From the conquest through the present, Texcoco, best known as the home of the famous King Nezahualcoyotl, has been an important topic of research on Prehispanic and colonial Mexico. Numerous Texcocan leaders figure prominently in chronicles and histories of ancient Mexico: from the legendary Chichimec conqueror Xolotl to Nezahualcoyotl prior to the conquest and from Cortés Ixtlilxochitl through Carlos Ometochtzin and Hernando Pimentel Ixtlilxochitl during the colonial period. These histories frequently describe Texcoco as an enlightened city that developed highly advanced and efficient political and legal systems. Moreover, they often eulogize Texcoco as the home of a unique Prehispanic artistic...

  7. 2 Improving Western Historiography of Texcoco
    (pp. 25-62)
    Jerome A. Offner

    Isabel Bueno Bravo (2005) describes Tlatelolco as standing in the shadow of Tenochtitlan, and the same is true of Texcoco, although for different reasons. Research on the Aztecs came of age in a post-Revolutionary Mexico, with its one-party state dominated by the contemporaneous Partido Revolucionario Institucional (Institutional Revolutionary Party; PRI) controlled by a small oligarchy. Mexico’s assertion of economic independence from the United States was well under way, while across the Atlantic, Europe’s ideological struggles and wars generated exiles—including those fleeing the aftermath of the Spanish Civil War—who became prominent figures in the field.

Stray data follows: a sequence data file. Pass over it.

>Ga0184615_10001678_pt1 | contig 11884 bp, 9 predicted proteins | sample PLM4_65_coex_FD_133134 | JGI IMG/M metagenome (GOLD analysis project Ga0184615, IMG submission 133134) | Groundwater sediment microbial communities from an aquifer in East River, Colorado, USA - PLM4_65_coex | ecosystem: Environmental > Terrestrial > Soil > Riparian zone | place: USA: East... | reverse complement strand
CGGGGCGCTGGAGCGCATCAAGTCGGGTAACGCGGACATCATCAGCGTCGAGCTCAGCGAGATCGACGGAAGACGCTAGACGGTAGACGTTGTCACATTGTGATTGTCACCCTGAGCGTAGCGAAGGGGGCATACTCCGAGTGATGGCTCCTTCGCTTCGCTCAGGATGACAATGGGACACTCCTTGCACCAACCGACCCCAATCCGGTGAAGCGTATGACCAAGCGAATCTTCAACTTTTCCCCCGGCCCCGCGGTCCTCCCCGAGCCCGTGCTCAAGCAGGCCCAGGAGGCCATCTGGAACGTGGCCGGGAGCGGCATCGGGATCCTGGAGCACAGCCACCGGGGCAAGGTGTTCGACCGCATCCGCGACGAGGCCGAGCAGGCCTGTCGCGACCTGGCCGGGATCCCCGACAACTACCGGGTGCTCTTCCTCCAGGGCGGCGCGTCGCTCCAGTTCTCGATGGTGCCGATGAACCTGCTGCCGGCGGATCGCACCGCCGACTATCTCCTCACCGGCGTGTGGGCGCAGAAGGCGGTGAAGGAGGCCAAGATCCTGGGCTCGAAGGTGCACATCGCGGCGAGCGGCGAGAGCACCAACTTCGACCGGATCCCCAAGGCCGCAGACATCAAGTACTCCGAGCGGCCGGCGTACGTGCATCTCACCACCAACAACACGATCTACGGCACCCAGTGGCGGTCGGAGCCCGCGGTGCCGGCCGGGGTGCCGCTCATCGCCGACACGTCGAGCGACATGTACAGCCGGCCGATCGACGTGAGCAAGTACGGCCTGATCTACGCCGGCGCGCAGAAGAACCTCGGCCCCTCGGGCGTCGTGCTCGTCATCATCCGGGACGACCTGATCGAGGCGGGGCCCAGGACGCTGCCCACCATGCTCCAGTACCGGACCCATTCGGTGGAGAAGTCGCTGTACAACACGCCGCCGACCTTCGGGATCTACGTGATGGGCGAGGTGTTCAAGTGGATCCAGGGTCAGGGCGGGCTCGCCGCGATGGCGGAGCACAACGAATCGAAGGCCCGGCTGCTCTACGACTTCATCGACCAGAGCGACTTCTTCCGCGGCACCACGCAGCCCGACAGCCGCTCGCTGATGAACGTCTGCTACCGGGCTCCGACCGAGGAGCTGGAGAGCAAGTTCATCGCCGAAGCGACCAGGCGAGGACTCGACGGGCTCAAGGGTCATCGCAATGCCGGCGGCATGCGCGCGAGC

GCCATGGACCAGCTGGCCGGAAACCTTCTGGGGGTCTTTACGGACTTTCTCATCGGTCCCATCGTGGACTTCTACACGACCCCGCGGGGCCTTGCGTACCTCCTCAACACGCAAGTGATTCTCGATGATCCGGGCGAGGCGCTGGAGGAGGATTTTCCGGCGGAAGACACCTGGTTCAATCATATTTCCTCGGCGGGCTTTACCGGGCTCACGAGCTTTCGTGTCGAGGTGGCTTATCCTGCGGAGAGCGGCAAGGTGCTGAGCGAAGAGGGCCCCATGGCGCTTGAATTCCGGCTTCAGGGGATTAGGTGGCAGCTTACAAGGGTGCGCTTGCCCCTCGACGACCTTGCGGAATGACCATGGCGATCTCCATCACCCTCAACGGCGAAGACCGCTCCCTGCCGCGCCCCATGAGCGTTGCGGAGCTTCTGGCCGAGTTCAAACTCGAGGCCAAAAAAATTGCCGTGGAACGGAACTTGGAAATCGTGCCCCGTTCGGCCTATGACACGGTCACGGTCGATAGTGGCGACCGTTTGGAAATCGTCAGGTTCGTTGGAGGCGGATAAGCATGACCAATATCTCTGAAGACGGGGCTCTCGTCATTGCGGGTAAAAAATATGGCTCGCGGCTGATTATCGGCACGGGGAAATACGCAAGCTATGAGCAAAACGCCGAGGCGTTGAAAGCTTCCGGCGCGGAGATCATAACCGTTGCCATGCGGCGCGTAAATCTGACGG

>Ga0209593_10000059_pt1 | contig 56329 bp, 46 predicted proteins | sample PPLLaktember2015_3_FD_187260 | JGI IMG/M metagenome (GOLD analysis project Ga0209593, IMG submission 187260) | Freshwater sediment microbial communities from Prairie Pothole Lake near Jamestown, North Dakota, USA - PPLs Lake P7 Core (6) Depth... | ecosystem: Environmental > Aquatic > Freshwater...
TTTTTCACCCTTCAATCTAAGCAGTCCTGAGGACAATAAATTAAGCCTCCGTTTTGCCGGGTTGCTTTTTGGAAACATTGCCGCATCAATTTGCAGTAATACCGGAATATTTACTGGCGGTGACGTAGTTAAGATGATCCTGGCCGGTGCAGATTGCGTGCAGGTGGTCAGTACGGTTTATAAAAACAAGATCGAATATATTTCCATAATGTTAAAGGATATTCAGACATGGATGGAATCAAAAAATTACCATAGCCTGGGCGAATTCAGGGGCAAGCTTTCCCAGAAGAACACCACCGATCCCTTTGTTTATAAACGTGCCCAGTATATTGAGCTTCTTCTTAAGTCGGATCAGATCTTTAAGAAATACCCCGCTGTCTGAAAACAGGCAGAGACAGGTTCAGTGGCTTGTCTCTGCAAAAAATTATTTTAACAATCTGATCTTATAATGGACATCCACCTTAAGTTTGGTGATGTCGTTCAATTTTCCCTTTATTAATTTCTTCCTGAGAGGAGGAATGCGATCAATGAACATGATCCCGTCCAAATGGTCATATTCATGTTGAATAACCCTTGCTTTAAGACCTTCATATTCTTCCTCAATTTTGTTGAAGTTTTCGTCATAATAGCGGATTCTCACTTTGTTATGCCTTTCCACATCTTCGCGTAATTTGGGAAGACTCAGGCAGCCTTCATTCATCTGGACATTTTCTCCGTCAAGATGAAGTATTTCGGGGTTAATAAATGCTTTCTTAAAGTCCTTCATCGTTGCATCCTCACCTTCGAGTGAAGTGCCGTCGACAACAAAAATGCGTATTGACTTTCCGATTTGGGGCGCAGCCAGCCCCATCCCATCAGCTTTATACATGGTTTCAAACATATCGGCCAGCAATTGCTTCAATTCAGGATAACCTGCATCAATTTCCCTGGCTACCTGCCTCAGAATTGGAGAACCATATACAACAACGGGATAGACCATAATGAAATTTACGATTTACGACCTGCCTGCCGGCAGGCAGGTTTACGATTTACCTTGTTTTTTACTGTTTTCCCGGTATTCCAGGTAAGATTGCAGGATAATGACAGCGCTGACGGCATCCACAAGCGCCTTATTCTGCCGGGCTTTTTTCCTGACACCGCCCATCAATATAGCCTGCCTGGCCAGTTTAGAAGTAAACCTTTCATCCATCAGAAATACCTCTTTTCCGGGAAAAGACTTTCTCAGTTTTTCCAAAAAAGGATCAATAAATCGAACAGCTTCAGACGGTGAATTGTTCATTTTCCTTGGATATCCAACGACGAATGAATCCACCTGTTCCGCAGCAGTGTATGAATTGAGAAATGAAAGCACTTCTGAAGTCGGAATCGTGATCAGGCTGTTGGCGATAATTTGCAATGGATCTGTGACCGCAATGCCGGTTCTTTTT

In the work of...

  8. 3 The Aztec Triple Alliance: A Colonial Transformation of the Prehispanic Political and Tributary System
    (pp. 63-92)
    Jongsoo Lee

    In scholarship on Prehispanic Mexico, the dominant view has maintained that the Aztec empire consisted of a Triple Alliance among the city-states of Tenochtitlan, Texcoco, and Tlacopan, which distributed land and tribute among themselves. This collaboration of the three city-states has received considerable attention from scholars working on Prehispanic Mexico, and numerous studies have focused on the Triple Alliance and the Aztec empire. In the mid-twentieth century, Robert H. Barlow’s (1949).The Extent of the Empire of the Culhua Mexicaattempted for the first time to identify the extent of the political and tributary domain of the Aztec empire province...